• 7.5/10
    CARL SENTANCE - Mind Doctor - 7.5/10


Carlos Records
Release date: December 20, 2008

User Review
0/10 (0 votes)

Perhaps you heard about Persian Risk (UK and US version of the band) and got caught up with the great voice? Or maybe you wondered who was the guy singing on the 1999 album of the Swiss band Krokus’, Round 13? Or who played, and is still playing, with the famous Deep Purple/Ozzy Osbourne keyboard man Don Airey? Or perhaps you wondered who played with the famous Geezer Butler in his own band? The answer for those questions can be only one: that person was and still is, the vocal man from Wales, Carl Sentance.

After serving his time with numerous bands that varied from Classic Rock/AOR to Heavy Metal, Sentance finally made it through and recorded his own solo album, Mind Doctor, under his emblem of long years of Rockin’ service. Aside from Sentance’s many years of experience and own self-touch, along came, to his aide, some friends that he worked with in the past and still works in the present. Those guys are no other than Don Airey, which Sentance sings with his band, Chris Childs of the veteran band Thunder, which took the role as Sentance’s bass player and co-producer and finally there was Harry James that took care of the drumming. With those well-picked mates, Sentance made a nice melodic and touchy start to a, with hope, a fruitful solo career.

The Mind Doctor album, besides being full with all of Sentance’s past endeavors, it reflected influences that were driven mainly from the traditional making of British Metal and Hard Rock. Many of the tracks on the horizons of Mind Doctor might be compared to early eras of Deep Purple, Whitesnake, AC/DC, Thunder and numerous AOR oriented acts. As many of those groups mentioned, Sentance, on his album, tried to take the safe route for a debut Hard Rock album and the result that came out, as a risky deal as it was, turned out to be no more than a nice effort to play it out of harm’s way. Those decent efforts were made no matter how catchy it turned out, with too much resemblance to past songs of both AOR and Hard Rock. It is rather weird, but the first and foremost expectation from Mind Doctor was that it would be a kind of album that would dole out to be a summary of Sentance’s past. Actually, the direction that the guy set himself up for was close to being a summary, yet where did the NWOBHM part (Persian Risk wise) go? Sentance, on his fixation with 70s/80s Hard Rock, mostly on their catchier side, maybe forgot that he did and still can take on heavier stuff than this.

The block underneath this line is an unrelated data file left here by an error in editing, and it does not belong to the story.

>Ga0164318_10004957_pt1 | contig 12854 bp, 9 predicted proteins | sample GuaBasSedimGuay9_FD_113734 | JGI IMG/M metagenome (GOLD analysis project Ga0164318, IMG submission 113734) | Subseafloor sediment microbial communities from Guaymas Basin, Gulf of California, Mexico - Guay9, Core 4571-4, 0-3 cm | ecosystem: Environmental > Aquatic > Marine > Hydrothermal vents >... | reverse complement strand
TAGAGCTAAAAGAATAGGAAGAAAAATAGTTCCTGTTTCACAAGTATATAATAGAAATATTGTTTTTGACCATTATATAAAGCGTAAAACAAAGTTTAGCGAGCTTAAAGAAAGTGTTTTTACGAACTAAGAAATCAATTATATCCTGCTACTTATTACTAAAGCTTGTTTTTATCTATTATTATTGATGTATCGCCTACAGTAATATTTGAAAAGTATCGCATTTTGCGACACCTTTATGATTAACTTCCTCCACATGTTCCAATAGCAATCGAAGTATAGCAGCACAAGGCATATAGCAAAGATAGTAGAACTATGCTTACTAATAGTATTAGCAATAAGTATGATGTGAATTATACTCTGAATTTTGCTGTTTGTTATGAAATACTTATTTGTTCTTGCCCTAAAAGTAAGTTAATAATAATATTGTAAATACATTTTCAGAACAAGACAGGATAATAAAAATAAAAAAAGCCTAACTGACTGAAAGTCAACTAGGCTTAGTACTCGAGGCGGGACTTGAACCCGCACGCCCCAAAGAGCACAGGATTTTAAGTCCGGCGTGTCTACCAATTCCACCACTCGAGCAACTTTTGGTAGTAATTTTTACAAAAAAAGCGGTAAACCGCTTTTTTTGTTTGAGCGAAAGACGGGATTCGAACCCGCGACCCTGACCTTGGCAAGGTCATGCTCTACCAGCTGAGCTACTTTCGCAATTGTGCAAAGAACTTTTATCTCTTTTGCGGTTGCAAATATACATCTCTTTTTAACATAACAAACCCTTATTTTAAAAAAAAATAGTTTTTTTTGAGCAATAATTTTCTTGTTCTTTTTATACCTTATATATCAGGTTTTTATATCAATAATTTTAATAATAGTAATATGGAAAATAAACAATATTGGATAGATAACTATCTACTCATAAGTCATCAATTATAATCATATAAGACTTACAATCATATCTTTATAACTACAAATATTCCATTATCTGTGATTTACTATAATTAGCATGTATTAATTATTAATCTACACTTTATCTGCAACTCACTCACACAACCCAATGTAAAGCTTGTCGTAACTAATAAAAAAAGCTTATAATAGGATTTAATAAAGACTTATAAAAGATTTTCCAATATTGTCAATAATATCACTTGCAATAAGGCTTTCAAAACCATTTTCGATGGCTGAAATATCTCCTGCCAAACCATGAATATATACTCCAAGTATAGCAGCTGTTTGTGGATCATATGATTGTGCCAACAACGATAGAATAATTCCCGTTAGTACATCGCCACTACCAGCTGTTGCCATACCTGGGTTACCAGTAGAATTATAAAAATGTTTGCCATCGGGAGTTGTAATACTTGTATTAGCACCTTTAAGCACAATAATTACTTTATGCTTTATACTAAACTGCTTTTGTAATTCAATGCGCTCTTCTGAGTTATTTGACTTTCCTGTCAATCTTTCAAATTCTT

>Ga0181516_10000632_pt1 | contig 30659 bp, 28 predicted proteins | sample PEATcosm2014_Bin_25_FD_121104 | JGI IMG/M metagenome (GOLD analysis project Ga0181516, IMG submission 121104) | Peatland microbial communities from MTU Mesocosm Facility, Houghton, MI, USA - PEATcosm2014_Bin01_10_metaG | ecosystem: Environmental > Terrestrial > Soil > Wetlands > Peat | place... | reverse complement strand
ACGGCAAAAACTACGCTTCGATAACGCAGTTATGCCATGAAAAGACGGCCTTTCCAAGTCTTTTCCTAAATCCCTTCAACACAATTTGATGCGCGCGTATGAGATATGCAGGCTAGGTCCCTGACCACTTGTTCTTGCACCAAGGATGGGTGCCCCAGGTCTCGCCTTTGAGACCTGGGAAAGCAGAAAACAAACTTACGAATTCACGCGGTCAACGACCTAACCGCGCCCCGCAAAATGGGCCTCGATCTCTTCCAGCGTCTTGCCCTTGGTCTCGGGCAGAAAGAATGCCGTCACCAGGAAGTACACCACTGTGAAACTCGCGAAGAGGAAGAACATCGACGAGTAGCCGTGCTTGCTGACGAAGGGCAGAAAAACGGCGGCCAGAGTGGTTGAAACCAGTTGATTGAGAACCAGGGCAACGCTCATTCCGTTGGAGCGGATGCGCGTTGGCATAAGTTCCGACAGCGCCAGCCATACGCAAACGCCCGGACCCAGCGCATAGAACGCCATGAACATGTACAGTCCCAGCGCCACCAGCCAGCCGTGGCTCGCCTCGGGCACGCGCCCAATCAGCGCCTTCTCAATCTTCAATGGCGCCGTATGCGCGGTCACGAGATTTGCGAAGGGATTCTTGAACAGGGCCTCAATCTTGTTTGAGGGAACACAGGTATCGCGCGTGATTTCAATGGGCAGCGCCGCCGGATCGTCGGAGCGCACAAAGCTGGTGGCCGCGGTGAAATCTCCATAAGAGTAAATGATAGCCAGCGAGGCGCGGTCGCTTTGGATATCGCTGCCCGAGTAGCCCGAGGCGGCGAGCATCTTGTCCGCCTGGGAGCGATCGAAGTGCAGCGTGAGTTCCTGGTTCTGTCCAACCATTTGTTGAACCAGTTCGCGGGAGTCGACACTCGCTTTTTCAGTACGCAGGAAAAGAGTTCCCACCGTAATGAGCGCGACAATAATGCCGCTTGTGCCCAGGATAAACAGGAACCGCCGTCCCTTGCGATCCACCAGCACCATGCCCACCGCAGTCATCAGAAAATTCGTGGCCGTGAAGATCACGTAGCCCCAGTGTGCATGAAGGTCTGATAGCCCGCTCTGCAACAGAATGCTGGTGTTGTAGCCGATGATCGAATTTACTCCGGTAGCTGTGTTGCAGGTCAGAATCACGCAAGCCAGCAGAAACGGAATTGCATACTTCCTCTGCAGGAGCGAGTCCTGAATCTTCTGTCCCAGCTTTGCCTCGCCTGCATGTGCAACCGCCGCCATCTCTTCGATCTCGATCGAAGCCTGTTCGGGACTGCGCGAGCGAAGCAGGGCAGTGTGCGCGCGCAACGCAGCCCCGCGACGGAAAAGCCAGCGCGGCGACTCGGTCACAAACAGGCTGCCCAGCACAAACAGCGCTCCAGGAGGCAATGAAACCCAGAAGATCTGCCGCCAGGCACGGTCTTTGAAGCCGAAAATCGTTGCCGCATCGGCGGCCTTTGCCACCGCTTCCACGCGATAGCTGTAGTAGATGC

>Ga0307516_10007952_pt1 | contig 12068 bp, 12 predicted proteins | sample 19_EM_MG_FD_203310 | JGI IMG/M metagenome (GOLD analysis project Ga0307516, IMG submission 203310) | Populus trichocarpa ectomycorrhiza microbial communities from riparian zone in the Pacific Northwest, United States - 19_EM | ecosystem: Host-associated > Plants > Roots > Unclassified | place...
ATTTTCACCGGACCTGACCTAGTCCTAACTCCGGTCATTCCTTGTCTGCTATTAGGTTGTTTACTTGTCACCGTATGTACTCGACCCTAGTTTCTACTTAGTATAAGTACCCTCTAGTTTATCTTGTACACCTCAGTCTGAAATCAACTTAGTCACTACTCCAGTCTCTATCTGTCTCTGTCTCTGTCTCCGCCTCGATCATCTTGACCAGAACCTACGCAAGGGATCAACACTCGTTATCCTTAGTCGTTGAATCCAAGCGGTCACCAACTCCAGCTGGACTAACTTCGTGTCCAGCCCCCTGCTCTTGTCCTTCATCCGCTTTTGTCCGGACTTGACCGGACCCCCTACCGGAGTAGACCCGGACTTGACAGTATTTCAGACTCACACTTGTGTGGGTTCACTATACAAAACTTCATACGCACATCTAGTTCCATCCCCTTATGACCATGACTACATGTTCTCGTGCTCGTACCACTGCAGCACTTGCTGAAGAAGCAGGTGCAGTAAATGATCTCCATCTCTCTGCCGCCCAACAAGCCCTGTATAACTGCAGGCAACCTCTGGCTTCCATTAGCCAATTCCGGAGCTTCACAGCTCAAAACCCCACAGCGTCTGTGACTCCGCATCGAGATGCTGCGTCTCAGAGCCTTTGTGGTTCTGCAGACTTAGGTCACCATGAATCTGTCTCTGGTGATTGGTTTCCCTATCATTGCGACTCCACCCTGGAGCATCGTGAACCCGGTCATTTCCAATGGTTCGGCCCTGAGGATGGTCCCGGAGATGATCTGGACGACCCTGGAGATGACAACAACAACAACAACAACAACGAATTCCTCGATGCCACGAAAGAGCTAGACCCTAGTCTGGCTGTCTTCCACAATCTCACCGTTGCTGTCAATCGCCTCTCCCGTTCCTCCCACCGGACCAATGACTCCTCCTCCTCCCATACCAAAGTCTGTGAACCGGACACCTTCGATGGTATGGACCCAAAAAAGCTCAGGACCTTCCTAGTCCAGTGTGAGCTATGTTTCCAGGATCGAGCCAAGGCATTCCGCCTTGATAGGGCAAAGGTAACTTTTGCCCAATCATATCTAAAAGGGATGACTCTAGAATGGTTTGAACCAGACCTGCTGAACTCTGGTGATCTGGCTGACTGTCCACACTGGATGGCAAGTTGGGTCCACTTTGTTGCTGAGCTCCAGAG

Furthermore, there are several songs that just do not sit well with the talents of Sentance, yet, he still had something to say with other tracks, which on their whole are impressive. Mind Doctor displays tracks as “Rain” (a wonderful opener showing the amazing singing talent of Sentance), “Don’t Walk Away” (although a bit banal, it’s still a very nice ballad made with simplicity and can be quite enjoyable), “Girl’s Got Rhythm” (Sentance tried doing it AC/DC style with a flinch of hope to go forward with it), “I Want Your Name” (a nice dweller in the kind of Deep Purple meets 80s AOR fashion), “Fire Rock” and “Crazy” (as the opening track, a true show of force by a great singer). Other tracks ranged from solid to okay as they have their moments of fame.

Mind Doctor could have administered a better subscription for the longings expected to be met by a guy such as Carl Sentance. With expectance that his second attempt will be with his rather, more NWOBHM roots of Persian Risk. Until then, everyone will just have to wait and see.


  • Lior Stein

    Lior was a reviewer, DJ and host for our Thrash Metal segment called Terror Zone, based out of Haifa, Israel. He attributes his love of Metal to his father, who got him into bands like Deep Purple, Rainbow, Boston, and Queen. When he was in junior high he got his first Iron Maiden CD, The Number Of The Beast. That's how he started his own collection of albums. Also, he's the guitarist, vocalist and founder of the Thrash Metal band Switchblade. Most of his musical influences come from Metal Church, Vicious Rumors, Overkill, and Annihilator.

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